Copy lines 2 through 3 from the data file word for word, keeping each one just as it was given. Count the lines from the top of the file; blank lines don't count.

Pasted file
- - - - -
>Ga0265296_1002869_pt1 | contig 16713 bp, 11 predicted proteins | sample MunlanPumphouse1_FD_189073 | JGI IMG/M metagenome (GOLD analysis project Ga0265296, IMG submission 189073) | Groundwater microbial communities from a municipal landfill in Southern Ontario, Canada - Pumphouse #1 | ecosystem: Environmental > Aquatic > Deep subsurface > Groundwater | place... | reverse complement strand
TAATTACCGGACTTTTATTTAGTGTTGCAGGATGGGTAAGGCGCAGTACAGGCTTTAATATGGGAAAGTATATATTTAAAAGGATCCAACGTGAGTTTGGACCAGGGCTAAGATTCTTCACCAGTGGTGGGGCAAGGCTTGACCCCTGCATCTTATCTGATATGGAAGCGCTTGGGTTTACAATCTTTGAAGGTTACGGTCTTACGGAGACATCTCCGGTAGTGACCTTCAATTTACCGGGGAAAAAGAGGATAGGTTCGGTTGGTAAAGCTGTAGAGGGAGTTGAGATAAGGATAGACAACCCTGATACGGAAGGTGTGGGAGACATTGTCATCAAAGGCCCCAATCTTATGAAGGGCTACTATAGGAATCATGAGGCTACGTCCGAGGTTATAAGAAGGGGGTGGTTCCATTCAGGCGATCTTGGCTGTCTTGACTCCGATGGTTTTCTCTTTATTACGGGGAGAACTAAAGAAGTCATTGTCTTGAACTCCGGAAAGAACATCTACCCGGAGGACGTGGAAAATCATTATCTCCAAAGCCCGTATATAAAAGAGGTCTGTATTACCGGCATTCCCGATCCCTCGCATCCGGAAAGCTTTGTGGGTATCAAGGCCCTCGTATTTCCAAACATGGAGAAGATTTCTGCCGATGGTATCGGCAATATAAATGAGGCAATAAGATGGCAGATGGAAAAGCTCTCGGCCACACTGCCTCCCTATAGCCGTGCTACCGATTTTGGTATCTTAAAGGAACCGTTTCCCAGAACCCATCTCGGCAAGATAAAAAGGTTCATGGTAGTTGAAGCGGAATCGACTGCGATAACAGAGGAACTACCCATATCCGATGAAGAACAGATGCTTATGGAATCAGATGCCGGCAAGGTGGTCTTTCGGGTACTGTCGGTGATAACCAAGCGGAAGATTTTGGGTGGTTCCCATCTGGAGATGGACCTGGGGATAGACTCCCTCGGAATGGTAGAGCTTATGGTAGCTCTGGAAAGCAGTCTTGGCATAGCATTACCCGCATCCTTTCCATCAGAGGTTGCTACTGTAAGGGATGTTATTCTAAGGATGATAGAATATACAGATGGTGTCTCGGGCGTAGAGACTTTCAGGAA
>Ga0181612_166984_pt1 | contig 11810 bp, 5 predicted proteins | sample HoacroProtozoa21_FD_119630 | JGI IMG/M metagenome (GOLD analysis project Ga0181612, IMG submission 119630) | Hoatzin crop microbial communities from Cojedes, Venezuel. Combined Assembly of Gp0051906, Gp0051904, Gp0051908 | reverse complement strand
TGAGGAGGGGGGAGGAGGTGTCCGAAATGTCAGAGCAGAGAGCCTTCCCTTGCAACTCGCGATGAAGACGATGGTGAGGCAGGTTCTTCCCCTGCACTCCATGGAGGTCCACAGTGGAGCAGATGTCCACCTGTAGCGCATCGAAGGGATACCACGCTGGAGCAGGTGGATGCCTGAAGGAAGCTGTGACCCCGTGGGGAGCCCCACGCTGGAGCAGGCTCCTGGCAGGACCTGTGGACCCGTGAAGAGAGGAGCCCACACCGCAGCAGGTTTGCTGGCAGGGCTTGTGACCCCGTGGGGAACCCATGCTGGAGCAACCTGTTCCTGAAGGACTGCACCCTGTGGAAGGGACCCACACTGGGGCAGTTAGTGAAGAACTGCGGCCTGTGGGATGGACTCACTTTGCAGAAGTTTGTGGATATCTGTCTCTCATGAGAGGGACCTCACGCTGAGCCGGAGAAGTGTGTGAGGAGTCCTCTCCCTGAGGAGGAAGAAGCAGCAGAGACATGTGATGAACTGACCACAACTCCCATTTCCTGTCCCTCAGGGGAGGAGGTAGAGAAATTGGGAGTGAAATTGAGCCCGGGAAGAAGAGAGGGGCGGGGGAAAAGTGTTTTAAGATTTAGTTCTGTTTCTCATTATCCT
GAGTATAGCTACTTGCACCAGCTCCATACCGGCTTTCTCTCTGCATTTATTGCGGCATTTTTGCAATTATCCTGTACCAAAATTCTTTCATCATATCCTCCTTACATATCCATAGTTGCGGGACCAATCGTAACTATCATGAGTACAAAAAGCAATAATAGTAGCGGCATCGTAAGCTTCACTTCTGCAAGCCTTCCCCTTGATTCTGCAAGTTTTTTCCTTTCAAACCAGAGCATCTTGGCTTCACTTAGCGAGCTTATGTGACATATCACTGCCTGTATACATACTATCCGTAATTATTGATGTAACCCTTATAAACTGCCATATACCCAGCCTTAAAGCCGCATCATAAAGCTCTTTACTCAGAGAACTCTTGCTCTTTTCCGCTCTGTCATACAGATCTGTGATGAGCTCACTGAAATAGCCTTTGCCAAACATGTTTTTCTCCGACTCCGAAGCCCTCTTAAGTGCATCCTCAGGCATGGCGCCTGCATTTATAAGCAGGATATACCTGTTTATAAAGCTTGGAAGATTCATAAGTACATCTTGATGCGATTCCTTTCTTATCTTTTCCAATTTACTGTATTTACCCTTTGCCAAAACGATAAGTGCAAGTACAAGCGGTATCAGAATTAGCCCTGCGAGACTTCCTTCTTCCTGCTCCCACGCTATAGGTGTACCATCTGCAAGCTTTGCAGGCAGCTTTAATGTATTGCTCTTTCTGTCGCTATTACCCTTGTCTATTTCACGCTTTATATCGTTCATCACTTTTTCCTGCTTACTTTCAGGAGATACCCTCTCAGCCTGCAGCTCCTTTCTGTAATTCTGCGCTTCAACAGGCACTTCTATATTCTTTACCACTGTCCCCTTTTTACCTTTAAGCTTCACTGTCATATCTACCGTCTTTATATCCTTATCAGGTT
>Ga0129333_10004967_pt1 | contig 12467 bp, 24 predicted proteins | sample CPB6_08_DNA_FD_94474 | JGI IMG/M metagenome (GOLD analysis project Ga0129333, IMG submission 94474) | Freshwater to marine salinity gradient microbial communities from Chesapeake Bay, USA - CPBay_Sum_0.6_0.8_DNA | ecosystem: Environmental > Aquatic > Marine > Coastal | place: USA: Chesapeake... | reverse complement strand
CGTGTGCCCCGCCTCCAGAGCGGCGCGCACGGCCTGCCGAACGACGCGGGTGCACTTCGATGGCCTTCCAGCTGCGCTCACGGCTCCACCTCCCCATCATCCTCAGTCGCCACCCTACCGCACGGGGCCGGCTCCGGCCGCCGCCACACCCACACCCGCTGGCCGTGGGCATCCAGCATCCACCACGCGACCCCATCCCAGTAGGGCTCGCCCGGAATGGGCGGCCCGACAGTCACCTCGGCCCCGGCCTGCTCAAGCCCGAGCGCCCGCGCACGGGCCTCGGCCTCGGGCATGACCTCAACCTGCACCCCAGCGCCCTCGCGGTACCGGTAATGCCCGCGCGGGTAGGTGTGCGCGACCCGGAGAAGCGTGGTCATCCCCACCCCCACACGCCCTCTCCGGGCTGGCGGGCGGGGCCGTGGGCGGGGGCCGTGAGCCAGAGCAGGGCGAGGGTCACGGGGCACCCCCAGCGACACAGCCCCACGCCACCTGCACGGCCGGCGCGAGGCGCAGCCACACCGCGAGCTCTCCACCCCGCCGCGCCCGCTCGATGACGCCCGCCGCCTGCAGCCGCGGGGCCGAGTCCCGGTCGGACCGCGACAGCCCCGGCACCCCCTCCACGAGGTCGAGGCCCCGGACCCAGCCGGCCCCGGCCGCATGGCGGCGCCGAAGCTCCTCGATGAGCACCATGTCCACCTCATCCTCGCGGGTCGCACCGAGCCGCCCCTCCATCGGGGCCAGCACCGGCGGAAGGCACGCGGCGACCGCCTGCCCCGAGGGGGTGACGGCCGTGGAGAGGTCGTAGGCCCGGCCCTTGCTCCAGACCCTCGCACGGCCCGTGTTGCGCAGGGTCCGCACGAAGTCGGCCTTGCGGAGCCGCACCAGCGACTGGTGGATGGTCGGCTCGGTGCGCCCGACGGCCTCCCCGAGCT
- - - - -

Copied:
TAATTACCGGACTTTTATTTAGTGTTGCAGGATGGGTAAGGCGCAGTACAGGCTTTAATATGGGAAAGTATATATTTAAAAGGATCCAACGTGAGTTTGGACCAGGGCTAAGATTCTTCACCAGTGGTGGGGCAAGGCTTGACCCCTGCATCTTATCTGATATGGAAGCGCTTGGGTTTACAATCTTTGAAGGTTACGGTCTTACGGAGACATCTCCGGTAGTGACCTTCAATTTACCGGGGAAAAAGAGGATAGGTTCGGTTGGTAAAGCTGTAGAGGGAGTTGAGATAAGGATAGACAACCCTGATACGGAAGGTGTGGGAGACATTGTCATCAAAGGCCCCAATCTTATGAAGGGCTACTATAGGAATCATGAGGCTACGTCCGAGGTTATAAGAAGGGGGTGGTTCCATTCAGGCGATCTTGGCTGTCTTGACTCCGATGGTTTTCTCTTTATTACGGGGAGAACTAAAGAAGTCATTGTCTTGAACTCCGGAAAGAACATCTACCCGGAGGACGTGGAAAATCATTATCTCCAAAGCCCGTATATAAAAGAGGTCTGTATTACCGGCATTCCCGATCCCTCGCATCCGGAAAGCTTTGTGGGTATCAAGGCCCTCGTATTTCCAAACATGGAGAAGATTTCTGCCGATGGTATCGGCAATATAAATGAGGCAATAAGATGGCAGATGGAAAAGCTCTCGGCCACACTGCCTCCCTATAGCCGTGCTACCGATTTTGGTATCTTAAAGGAACCGTTTCCCAGAACCCATCTCGGCAAGATAAAAAGGTTCATGGTAGTTGAAGCGGAATCGACTGCGATAACAGAGGAACTACCCATATCCGATGAAGAACAGATGCTTATGGAATCAGATGCCGGCAAGGTGGTCTTTCGGGTACTGTCGGTGATAACCAAGCGGAAGATTTTGGGTGGTTCCCATCTGGAGATGGACCTGGGGATAGACTCCCTCGGAATGGTAGAGCTTATGGTAGCTCTGGAAAGCAGTCTTGGCATAGCATTACCCGCATCCTTTCCATCAGAGGTTGCTACTGTAAGGGATGTTATTCTAAGGATGATAGAATATACAGATGGTGTCTCGGGCGTAGAGACTTTCAGGAA
>Ga0181612_166984_pt1 | contig 11810 bp, 5 predicted proteins | sample HoacroProtozoa21_FD_119630 | JGI IMG/M metagenome (GOLD analysis project Ga0181612, IMG submission 119630) | Hoatzin crop microbial communities from Cojedes, Venezuel. Combined Assembly of Gp0051906, Gp0051904, Gp0051908 | reverse complement strand